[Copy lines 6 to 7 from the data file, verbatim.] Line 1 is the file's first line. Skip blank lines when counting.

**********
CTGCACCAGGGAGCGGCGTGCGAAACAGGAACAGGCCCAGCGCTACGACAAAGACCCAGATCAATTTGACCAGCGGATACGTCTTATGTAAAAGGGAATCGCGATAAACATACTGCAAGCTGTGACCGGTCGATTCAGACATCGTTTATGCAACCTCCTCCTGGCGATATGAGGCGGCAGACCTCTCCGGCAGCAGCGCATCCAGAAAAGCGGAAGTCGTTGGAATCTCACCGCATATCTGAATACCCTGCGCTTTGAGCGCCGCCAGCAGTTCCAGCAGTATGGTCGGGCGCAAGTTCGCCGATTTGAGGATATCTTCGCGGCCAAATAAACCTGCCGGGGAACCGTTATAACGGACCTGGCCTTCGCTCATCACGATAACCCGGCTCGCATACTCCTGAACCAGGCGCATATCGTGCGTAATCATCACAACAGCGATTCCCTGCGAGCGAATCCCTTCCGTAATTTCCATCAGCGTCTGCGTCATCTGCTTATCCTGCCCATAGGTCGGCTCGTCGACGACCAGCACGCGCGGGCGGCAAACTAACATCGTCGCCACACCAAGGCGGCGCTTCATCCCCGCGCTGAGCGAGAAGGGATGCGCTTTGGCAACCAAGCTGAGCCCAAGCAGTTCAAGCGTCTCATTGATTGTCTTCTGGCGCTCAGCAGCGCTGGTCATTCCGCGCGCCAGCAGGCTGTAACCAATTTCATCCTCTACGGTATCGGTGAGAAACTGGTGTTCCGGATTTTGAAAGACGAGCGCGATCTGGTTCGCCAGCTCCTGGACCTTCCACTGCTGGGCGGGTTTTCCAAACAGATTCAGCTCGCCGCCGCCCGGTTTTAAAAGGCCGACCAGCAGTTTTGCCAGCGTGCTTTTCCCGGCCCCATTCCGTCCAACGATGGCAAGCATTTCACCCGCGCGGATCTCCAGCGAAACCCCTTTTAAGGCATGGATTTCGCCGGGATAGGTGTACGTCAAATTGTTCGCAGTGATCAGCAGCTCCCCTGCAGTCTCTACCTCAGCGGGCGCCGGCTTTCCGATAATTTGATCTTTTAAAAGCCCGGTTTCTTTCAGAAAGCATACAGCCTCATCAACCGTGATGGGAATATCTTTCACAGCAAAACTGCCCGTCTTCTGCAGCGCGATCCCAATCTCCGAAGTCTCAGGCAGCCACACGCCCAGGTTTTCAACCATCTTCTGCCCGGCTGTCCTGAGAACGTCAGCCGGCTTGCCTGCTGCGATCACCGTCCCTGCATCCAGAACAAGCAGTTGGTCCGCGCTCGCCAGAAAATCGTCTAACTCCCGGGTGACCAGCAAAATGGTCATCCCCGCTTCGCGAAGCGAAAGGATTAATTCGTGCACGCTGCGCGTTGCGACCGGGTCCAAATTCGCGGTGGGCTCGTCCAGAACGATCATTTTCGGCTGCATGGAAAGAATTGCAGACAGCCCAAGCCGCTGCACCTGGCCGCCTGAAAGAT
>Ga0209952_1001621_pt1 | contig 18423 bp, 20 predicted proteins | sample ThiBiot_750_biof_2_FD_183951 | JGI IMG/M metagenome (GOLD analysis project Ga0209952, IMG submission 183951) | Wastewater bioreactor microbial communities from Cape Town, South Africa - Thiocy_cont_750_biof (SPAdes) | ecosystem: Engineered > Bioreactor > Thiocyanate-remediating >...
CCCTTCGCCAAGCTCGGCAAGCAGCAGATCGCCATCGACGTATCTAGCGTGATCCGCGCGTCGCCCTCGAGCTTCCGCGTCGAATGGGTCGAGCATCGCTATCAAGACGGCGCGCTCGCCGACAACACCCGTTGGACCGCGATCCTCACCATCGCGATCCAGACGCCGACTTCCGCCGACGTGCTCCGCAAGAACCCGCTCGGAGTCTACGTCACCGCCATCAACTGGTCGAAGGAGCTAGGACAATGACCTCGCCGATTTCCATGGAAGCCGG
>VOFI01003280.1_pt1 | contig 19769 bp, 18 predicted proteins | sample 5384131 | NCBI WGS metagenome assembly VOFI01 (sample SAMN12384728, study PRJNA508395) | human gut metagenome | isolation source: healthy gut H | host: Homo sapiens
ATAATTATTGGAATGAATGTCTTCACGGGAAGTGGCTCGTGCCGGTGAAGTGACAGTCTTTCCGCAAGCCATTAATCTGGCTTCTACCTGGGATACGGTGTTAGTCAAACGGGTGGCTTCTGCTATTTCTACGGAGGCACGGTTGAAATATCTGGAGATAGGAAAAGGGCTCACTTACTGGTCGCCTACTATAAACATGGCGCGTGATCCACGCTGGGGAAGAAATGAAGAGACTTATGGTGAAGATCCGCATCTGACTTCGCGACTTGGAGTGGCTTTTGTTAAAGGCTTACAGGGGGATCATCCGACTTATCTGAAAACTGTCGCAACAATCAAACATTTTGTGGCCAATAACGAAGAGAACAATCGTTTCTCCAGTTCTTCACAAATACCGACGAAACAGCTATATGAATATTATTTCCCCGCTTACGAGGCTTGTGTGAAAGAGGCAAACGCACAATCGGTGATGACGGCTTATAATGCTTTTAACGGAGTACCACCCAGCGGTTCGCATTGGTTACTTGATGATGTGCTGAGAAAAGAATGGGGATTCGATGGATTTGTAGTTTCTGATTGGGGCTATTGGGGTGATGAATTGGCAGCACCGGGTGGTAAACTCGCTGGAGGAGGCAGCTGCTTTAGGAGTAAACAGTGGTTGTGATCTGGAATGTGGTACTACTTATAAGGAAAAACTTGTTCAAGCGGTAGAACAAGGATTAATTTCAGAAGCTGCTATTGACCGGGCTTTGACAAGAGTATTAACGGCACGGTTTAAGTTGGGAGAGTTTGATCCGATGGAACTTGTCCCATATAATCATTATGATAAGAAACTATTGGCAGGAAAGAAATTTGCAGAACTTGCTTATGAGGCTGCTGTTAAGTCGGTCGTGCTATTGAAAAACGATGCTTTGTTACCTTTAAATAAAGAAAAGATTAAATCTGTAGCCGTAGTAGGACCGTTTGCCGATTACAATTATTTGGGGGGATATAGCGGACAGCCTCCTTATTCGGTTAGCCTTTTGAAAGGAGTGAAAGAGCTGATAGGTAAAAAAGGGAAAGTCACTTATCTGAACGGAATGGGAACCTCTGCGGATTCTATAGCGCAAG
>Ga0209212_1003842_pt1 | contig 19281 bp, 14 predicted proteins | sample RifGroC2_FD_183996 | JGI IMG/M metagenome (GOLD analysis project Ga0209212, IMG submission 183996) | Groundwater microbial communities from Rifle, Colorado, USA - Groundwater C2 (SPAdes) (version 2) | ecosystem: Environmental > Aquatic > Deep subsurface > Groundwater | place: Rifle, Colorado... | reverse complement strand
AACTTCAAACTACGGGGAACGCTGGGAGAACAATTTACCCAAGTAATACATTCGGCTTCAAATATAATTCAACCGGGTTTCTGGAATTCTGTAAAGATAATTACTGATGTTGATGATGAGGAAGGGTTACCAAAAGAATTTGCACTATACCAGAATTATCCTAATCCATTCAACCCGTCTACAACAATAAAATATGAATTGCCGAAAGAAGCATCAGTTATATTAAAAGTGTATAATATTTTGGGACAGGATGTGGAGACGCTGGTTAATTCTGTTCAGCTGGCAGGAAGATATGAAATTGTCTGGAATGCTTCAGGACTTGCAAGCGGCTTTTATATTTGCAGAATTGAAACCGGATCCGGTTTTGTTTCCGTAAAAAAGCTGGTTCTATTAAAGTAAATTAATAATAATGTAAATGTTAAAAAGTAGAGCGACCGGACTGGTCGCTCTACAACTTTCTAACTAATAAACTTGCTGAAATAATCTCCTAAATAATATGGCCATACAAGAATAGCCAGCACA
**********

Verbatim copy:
>Ga0209212_1003842_pt1 | contig 19281 bp, 14 predicted proteins | sample RifGroC2_FD_183996 | JGI IMG/M metagenome (GOLD analysis project Ga0209212, IMG submission 183996) | Groundwater microbial communities from Rifle, Colorado, USA - Groundwater C2 (SPAdes) (version 2) | ecosystem: Environmental > Aquatic > Deep subsurface > Groundwater | place: Rifle, Colorado... | reverse complement strand
AACTTCAAACTACGGGGAACGCTGGGAGAACAATTTACCCAAGTAATACATTCGGCTTCAAATATAATTCAACCGGGTTTCTGGAATTCTGTAAAGATAATTACTGATGTTGATGATGAGGAAGGGTTACCAAAAGAATTTGCACTATACCAGAATTATCCTAATCCATTCAACCCGTCTACAACAATAAAATATGAATTGCCGAAAGAAGCATCAGTTATATTAAAAGTGTATAATATTTTGGGACAGGATGTGGAGACGCTGGTTAATTCTGTTCAGCTGGCAGGAAGATATGAAATTGTCTGGAATGCTTCAGGACTTGCAAGCGGCTTTTATATTTGCAGAATTGAAACCGGATCCGGTTTTGTTTCCGTAAAAAAGCTGGTTCTATTAAAGTAAATTAATAATAATGTAAATGTTAAAAAGTAGAGCGACCGGACTGGTCGCTCTACAACTTTCTAACTAATAAACTTGCTGAAATAATCTCCTAAATAATATGGCCATACAAGAATAGCCAGCACA